IMAP Vs. POP3 Email

by Mark Pool

Internet Message Access Protocol (IMAP) and Post Office Protocol - Version 3 (POP3) are both designed for use with email clients such as Outlook, Eudora or Thunderbird. IMAP and POP3 let you download and view your incoming email messages. Outgoing messages always use the Simple Mail Transfer Protocol (SMTP). Neither IMAP or POP3 come into play when accessing email via Web interfaces such as Gmail or Yahoo! Mail.

POP3 Overview

POP3 connects to the email server using your user name and password and downloads all new incoming messages before disconnecting. Some email clients include the option to keep copies of your incoming messages on the server. The default behavior, however, is to delete messages from the server after they've been downloaded to your email program.

POP3 Considerations

POP3 works well with slow connections since the structure and messages reside on your computer. If you prefer to keep messages on your computer for security purposes, archiving or due to lack of server space, POP3 is also preferable. Connecting with multiple computers, programs or devices to the same email account using POP3 is complicated. Specific settings may be required to ensure that each client application receives a copy of all messages. Computer failure can wipe out all your messages if no copy exists on the server and there's no backup.

IMAP Overview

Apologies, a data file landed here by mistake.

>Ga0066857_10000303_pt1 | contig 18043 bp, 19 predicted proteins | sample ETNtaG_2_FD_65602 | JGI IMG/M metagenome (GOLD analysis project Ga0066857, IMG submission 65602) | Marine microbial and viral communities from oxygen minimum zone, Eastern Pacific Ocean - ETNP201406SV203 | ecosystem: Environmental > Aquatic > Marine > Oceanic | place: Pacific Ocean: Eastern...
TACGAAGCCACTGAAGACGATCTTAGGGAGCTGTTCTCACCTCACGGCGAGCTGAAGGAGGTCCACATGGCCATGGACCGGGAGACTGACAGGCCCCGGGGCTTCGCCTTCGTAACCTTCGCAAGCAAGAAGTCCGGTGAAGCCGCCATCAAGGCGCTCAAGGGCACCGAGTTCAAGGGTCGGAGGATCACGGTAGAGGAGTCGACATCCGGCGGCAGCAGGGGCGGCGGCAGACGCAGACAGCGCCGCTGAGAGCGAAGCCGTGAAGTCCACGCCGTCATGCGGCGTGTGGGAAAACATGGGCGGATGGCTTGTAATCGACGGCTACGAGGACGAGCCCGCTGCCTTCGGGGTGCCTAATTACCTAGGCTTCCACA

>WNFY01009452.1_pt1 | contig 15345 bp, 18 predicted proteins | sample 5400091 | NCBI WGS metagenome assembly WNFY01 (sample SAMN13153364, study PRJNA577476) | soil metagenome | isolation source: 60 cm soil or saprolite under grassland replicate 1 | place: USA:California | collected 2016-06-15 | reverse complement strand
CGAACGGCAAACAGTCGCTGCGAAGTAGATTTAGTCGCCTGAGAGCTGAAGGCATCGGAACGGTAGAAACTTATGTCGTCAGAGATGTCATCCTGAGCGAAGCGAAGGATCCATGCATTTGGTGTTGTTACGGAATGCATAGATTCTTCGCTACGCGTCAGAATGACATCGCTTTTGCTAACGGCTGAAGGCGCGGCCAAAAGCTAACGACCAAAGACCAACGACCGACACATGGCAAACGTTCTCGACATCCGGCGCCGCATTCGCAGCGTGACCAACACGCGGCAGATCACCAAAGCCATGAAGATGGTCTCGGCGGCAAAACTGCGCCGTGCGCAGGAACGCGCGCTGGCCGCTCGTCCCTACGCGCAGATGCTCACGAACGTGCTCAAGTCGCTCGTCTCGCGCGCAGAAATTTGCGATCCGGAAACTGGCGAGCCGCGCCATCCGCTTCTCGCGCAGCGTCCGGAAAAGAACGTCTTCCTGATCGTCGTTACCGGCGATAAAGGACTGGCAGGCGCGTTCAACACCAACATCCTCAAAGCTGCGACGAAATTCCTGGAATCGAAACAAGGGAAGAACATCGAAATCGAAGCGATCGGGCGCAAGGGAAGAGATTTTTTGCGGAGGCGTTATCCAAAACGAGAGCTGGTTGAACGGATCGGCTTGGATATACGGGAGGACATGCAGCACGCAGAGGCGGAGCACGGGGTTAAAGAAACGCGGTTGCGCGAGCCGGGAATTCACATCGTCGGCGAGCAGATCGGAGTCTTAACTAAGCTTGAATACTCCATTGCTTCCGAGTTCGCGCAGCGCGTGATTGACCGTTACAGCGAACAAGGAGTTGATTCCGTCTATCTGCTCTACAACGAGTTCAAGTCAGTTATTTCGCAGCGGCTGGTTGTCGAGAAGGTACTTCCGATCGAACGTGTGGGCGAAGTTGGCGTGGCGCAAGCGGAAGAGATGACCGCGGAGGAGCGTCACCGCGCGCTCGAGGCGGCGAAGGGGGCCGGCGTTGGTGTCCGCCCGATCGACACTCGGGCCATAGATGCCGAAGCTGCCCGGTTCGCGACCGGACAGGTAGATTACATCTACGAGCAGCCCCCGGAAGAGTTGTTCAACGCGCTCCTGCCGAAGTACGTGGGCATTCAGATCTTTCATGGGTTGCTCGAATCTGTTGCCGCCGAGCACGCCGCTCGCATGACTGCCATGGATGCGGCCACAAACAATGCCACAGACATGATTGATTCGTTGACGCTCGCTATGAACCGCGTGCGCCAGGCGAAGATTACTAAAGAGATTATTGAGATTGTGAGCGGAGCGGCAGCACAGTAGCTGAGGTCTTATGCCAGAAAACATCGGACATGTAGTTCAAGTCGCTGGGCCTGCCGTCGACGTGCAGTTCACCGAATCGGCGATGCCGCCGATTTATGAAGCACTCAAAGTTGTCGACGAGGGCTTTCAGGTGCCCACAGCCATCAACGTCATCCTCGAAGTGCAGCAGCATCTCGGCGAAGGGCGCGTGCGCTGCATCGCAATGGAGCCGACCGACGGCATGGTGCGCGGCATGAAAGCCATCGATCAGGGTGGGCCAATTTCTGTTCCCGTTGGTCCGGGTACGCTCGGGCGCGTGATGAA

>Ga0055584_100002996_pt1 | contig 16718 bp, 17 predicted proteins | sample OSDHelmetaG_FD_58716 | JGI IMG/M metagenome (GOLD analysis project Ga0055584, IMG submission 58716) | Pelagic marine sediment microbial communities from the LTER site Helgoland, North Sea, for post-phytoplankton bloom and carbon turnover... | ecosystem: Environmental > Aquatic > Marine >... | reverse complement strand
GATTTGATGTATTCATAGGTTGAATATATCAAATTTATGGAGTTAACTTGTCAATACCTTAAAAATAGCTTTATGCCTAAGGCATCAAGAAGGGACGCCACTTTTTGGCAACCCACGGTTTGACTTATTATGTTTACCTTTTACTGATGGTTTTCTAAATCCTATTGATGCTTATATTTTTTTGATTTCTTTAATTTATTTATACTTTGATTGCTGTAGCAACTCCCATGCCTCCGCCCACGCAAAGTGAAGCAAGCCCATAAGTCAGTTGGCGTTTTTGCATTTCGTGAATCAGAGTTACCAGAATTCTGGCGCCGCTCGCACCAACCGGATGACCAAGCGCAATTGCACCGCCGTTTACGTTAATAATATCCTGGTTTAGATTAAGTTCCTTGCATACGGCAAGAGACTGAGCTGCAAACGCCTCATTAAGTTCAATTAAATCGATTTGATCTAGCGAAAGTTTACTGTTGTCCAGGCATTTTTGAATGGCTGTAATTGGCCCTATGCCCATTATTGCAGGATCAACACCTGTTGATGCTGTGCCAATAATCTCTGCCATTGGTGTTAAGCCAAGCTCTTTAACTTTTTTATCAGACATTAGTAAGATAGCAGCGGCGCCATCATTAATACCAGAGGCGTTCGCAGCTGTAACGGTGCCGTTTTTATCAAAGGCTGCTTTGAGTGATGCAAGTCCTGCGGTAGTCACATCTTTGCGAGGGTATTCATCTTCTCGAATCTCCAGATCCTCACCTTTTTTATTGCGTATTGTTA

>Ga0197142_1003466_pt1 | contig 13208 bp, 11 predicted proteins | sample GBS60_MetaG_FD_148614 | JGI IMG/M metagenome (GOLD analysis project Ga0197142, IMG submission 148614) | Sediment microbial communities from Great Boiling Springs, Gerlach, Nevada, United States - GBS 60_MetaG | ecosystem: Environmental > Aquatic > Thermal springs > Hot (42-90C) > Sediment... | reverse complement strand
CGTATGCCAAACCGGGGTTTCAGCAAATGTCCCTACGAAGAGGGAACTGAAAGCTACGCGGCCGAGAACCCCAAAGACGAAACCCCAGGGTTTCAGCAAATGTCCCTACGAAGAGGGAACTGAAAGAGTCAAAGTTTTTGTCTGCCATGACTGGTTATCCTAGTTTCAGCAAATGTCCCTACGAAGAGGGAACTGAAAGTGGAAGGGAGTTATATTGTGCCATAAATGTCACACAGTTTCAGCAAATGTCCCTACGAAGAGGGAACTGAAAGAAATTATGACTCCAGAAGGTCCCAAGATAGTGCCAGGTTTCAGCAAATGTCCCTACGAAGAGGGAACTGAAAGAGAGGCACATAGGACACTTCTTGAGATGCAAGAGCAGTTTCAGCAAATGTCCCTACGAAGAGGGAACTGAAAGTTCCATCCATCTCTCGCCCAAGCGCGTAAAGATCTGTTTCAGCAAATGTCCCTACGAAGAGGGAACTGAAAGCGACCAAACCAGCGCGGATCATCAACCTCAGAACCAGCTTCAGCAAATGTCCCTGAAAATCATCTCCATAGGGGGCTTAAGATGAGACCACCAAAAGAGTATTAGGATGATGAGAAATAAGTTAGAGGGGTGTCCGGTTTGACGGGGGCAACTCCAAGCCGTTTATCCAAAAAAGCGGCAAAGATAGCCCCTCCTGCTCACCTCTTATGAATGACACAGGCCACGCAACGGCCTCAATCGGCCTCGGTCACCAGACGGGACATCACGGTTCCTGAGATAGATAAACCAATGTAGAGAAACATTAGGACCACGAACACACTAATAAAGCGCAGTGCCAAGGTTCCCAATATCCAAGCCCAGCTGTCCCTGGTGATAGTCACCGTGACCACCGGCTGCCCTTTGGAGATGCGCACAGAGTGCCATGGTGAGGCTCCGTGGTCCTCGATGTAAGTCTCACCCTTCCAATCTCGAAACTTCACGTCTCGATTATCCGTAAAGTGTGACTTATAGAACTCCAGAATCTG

IMAP is designed as an always-on email protocol. The email server stores messages, folders and sub-folders. Client applications make the initial connection with your user name and password and maintain an open connection for extended periods of time. Instead of downloading messages, your email client lets you work with messages directly on the server.

IMAP Considerations

IMAP is best suited to DSL or broadband connections. Most IMAP clients do include an option to download messages so you can work offline. In offline mode, deleted, moved and copied messages are updated on the server when you reconnect. By default, IMAP works well with multiple devices, since each device or program is accessing the copies of your messages stored on the server. Hardware failure in your computer never threatens email messages with IMAP. Space, however, can be a consideration if you have a large number of messages and limited space allotted on the server.

About the Author

Mark Pool has been a technical writer and translator specializing in information technology since 2001. After receiving a Bachelor of Arts in English from Columbia University, he went on to study the IT sector and receive technical certifications from Microsoft, Cisco and Red Hat.